Some may call that a conflict of interest. I call that taking a bribe. Maybe setting up his retirement fund for when the Connecticut voters tar and feather him and ride him and Hadassah out of town on a rail. But not on the Sabbath, because he's "an orthodox Jew." (The fact that he has no beard and etc etc etc doesn't seem to bother anyone. Orthodox Jew? He's a fucking Mormon if he's anything.)

We always knew he was a sonofabitch, but didn't realize how handsomely it was paying.

And that's not the whole of it -- there are 4,517 Insurance Companies in Connecticut, and they ALL make money as if they were printing it in their basements.

And each exec and employee can contribute up to $2400 to the candidate they (or their bosses) choose.

If you look up the words: "Greedy sleazy, vicious, signifying sonofabitch" in a dictionary, you'll see a photo of little Joey Lieberman, winner of the 2009 "Biggest waste of human protoplasm" Award.



If not for Alex Smith, Sunday would have been a TOTAL nightmare...

What an ominous beginning to the day ---

There was ex-President War Criminal 41 looking spaced, disoriented, and totally senile, as if those 100,000 Iraqis his boys buried alive were all rising up and pointing zombie fingers at him.

And standing next to him was his smarmy, sleazy, skeezy idiot bastard boy, ex-President War Criminal 43 smirking like an idiot with a hard-on. **

Couldn't have had a worse omen for the 49ers. 

And the Houston Texans (now THERE's a clever name) played solid killer football and kicked ass. For 30 minutes.

But then the QB who didn't have film for them that Texans to study came in and kicked ass in return. 

The only thing that kept their W was that time ran out. (And they can keep that OTHER "W.")

Bad enough to get beat on the road, but to have the two most hideously corrupt and vicious former presidents introduce the game was adding insult to the coming injury.

Maybe, in the interests of national health, Monkey Boy and Doddering Dad will confine themselves to only appearing at their paid seminars speeches.

Limit the suffering to those who are dumb enough to pay these assholes to  hear them babble on.  


** A friend contacted me to point out that, apparently, The War Crime Industry is a family business. At least 3 generations of monsters -- 41, 43, and gramps, too, who sold bonds for Hitler, and didn't even stop funneling money into the Third Reich after we were at war with Germany and their money was paying for bullets to kill US servicemen, and kept doing it for 10 more months, after which congress took him aside and said: "You know this really doesn't look too good." (Because they were too rich to bust. Why? Do you think our elected representatives kissing the ass of the ruling class is a new thing?)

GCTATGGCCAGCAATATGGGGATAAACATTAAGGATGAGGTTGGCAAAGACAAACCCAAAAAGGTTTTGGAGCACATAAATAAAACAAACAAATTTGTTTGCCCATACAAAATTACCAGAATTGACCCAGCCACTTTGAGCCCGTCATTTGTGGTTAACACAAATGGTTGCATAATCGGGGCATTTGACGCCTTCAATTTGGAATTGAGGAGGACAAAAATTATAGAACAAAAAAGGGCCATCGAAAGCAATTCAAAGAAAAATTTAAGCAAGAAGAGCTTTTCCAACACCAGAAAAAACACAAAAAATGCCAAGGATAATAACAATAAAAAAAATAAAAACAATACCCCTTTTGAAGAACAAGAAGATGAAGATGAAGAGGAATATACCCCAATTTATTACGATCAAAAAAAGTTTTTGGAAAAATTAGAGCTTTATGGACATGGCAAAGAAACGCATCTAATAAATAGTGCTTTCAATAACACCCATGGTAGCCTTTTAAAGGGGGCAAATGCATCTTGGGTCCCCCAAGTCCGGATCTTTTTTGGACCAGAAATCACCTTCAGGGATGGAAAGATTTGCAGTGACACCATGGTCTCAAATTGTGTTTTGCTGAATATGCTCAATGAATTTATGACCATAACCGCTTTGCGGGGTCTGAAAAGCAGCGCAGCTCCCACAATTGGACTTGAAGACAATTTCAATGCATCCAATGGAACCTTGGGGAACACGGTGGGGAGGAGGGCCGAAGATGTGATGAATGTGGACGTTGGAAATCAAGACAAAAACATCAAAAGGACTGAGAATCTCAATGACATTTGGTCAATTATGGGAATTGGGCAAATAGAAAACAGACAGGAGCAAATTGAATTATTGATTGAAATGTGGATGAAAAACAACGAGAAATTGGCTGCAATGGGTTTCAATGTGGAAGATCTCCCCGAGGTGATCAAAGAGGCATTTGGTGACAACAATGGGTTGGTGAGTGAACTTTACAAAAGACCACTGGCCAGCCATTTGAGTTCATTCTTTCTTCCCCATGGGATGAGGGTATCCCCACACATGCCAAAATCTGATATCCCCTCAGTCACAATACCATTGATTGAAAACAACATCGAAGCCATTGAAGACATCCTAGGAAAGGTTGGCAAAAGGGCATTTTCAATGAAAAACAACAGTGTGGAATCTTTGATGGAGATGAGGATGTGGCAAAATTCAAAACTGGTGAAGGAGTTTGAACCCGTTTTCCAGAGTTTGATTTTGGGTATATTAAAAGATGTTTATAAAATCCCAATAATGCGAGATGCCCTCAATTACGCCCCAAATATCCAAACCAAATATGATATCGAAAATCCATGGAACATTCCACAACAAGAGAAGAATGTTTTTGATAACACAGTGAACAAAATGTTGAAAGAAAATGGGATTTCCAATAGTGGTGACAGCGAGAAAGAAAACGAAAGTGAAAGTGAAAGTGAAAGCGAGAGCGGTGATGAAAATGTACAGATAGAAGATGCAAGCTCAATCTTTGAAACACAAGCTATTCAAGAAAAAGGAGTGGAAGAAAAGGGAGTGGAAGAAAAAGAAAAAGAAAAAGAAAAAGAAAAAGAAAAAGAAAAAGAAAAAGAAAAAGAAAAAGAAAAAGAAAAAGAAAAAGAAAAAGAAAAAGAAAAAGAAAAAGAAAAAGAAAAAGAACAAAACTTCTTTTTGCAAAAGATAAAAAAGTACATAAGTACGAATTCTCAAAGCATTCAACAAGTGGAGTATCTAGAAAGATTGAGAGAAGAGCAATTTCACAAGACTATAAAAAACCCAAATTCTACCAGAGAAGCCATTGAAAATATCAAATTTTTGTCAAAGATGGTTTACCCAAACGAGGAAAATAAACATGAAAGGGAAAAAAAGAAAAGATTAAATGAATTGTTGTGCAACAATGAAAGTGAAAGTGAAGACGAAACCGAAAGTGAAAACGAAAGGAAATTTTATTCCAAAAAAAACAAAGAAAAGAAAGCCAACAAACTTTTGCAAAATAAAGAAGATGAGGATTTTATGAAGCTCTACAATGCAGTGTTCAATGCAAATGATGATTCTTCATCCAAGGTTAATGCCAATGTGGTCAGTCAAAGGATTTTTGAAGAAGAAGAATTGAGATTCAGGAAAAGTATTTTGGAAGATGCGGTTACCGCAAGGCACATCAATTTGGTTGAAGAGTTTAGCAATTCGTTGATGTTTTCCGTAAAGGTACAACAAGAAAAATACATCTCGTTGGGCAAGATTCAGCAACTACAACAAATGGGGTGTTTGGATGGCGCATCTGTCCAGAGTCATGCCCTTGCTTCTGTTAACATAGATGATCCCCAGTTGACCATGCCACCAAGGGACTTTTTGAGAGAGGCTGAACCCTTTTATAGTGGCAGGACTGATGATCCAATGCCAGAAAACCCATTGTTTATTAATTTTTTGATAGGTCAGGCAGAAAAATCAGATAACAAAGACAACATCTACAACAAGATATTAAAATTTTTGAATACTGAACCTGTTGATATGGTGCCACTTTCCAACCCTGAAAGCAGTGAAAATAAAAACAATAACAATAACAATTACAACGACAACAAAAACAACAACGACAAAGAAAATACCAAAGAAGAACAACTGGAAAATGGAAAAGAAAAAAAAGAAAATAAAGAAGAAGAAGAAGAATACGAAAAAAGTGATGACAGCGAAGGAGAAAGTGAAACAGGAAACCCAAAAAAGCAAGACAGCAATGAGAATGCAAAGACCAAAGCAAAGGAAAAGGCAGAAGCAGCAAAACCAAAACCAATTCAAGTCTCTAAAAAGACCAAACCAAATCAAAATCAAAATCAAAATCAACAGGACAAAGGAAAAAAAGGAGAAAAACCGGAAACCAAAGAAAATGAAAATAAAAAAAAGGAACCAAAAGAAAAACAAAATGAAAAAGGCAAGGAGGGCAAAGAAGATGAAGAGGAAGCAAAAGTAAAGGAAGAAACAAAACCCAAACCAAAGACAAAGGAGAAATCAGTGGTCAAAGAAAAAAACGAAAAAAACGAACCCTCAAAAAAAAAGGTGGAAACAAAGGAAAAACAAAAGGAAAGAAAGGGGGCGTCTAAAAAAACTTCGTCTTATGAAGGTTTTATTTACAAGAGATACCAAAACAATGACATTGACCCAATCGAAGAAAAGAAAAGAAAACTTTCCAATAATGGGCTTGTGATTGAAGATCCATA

Joan Walsh of reminds us of things we seem to prefer to forget about the liberal press

When Tim Russert mocked Bill Clinton -- in song

I was amazed when our second-rate media mavens canonized Tim Russert for not being as bad as Wolf Blitzer, et al, i.e.,  that Russert was someone who actually studied the people he was interviewing and even -- sometimes -- listed to their answers to his questions, even once in a while coming up with a genuine followup, even if that followup was as weak as his popcorn fart of a first question ---

I admit he was sometimes dogged in pursuit of an answer to a question -- that aggression being a trait other journalists deemed to be the most important quality to have, a virtue above all others, regardless of results --  but Russert used a smiling hammer when the situation often really called for a scalpel, and anyone who knew the history of the craft, from H. L. Mencken to Helen Thomas and a few in between should have known that - but Russert was of the generation where journalism was to be what HE was -- applauding flibbertyjibbit poseurs like Tom Wolfe because they dress as niftily as Broadway pimps --  instead of working to live up to what the profession demanded. 

Oh Russert got answers, but they were always ones that were obvious and grudgingly given up even though the interviewee knew those questions were coming and had answers ready. 

Compare that to the historic moment when Helen Thomas stood up at a Nixon press conference and asked the president if he'd considered being IMPEACHED.  And as she said that word, Nixon took a stumbling step backward as if he'd just been kicked in the stomach. He wasn't prepared for THAT one.

Interestingly, the only one I can think of who studies his subjects as thoroughly as he should and gets the answers he wants -- instead of smiling with an "at least I tried, Dad" excuse -- is little Bob Costas. Although Rachel Maddow is showing definite signs of living up to that same high standard, and maybe she can maintain it for years to come.